Data_Sheet_10_Isolation and Characterization of Multi-Protein Complexes Enriched in the K-Cl Co-transporter 2 From Brain Plasma Membranes.CSV (140 kB)
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Data_Sheet_10_Isolation and Characterization of Multi-Protein Complexes Enriched in the K-Cl Co-transporter 2 From Brain Plasma Membranes.CSV

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posted on 22.10.2020, 06:01 authored by Joshua L. Smalley, Georgina Kontou, Catherine Choi, Qiu Ren, David Albrecht, Krithika Abiraman, Miguel A. Rodriguez Santos, Christopher E. Bope, Tarek Z. Deeb, Paul A. Davies, Nicholas J. Brandon, Stephen J. Moss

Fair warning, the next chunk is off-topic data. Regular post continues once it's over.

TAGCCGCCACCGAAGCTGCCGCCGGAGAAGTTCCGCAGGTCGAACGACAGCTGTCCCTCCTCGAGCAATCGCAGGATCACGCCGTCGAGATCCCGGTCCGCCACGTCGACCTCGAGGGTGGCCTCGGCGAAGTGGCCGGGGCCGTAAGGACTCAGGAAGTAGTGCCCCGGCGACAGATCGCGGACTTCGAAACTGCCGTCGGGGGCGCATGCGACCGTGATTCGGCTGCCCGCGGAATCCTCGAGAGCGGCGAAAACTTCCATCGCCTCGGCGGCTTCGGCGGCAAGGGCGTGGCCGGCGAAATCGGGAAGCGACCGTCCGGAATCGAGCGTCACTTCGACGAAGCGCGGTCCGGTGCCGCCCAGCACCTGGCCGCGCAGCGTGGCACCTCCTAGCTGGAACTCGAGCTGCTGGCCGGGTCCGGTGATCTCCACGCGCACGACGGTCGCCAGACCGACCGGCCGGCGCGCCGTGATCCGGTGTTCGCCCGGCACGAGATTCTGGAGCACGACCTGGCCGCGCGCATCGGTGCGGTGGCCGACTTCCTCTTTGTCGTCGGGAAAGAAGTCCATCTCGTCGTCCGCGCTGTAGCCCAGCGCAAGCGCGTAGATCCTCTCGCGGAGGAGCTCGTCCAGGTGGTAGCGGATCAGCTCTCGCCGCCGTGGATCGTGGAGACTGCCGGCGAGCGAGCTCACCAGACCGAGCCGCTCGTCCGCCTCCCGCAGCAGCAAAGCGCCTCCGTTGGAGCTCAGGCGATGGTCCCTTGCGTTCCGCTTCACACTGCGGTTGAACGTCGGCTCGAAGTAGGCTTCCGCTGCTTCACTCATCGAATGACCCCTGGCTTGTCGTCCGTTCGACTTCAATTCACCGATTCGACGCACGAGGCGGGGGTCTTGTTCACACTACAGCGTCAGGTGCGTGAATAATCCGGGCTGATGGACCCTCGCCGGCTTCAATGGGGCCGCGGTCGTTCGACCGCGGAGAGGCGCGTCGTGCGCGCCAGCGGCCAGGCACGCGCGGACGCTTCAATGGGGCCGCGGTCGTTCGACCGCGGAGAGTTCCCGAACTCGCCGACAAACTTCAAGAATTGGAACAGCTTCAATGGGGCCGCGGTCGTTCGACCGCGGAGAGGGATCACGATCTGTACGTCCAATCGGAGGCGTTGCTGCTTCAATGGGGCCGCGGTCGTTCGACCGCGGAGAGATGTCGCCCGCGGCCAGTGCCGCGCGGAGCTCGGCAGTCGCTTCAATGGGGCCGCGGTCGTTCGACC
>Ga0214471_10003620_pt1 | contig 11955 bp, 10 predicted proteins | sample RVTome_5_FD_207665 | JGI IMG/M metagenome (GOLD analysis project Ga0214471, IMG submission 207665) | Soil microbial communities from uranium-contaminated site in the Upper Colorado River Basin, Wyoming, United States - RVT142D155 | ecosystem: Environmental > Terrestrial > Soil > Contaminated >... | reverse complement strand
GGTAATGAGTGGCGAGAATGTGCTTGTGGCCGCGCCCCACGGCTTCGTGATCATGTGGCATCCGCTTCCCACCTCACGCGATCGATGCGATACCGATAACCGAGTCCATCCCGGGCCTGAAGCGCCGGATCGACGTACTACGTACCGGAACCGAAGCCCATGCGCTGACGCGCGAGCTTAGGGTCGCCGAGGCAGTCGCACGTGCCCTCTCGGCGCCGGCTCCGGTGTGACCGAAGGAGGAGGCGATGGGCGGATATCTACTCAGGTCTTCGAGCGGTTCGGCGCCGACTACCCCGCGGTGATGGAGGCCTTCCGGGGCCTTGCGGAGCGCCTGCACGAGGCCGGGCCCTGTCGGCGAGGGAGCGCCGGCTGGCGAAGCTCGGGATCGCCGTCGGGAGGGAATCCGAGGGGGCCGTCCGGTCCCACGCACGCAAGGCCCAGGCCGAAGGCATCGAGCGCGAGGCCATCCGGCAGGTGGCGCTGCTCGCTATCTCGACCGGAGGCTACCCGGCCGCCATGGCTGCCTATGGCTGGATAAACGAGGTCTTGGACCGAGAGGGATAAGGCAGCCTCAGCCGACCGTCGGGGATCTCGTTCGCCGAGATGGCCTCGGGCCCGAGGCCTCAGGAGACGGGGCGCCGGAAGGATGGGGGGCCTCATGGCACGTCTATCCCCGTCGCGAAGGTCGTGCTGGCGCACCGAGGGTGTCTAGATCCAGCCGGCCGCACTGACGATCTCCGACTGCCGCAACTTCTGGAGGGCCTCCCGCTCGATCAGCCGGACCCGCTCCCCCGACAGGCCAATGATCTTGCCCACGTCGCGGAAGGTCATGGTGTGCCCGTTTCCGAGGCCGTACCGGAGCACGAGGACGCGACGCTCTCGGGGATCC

Kcc2 plays a critical role in determining the efficacy of synaptic inhibition, however, the cellular mechanisms neurons use to regulate its membrane trafficking, stability and activity are ill-defined. To address these issues, we used affinity purification to isolate stable multi-protein complexes of K-Cl Co-transporter 2 (Kcc2) from the plasma membrane of murine forebrain. We resolved these using blue-native polyacrylamide gel electrophoresis (BN-PAGE) coupled to LC-MS/MS and label-free quantification. Data are available via ProteomeXchange with identifier PXD021368. Purified Kcc2 migrated as distinct molecular species of 300, 600, and 800 kDa following BN-PAGE. In excess of 90% coverage of the soluble N- and C-termini of Kcc2 was obtained. In total we identified 246 proteins significantly associated with Kcc2. The 300 kDa species largely contained Kcc2, which is consistent with a dimeric quaternary structure for this transporter. The 600 and 800 kDa species represented stable multi-protein complexes of Kcc2. We identified a set of novel structural, ion transporting, immune related and signaling protein interactors, that are present at both excitatory and inhibitory synapses, consistent with the proposed localization of Kcc2. These included spectrins, C1qa/b/c and the IP3 receptor. We also identified interactors more directly associated with phosphorylation; Akap5, Akap13, and Lmtk3. Finally, we used LC-MS/MS on the same purified endogenous plasma membrane Kcc2 to detect phosphorylation sites. We detected 11 sites with high confidence, including known and novel sites. Collectively our experiments demonstrate that Kcc2 is associated with components of the neuronal cytoskeleton and signaling molecules that may act to regulate transporter membrane trafficking, stability, and activity.

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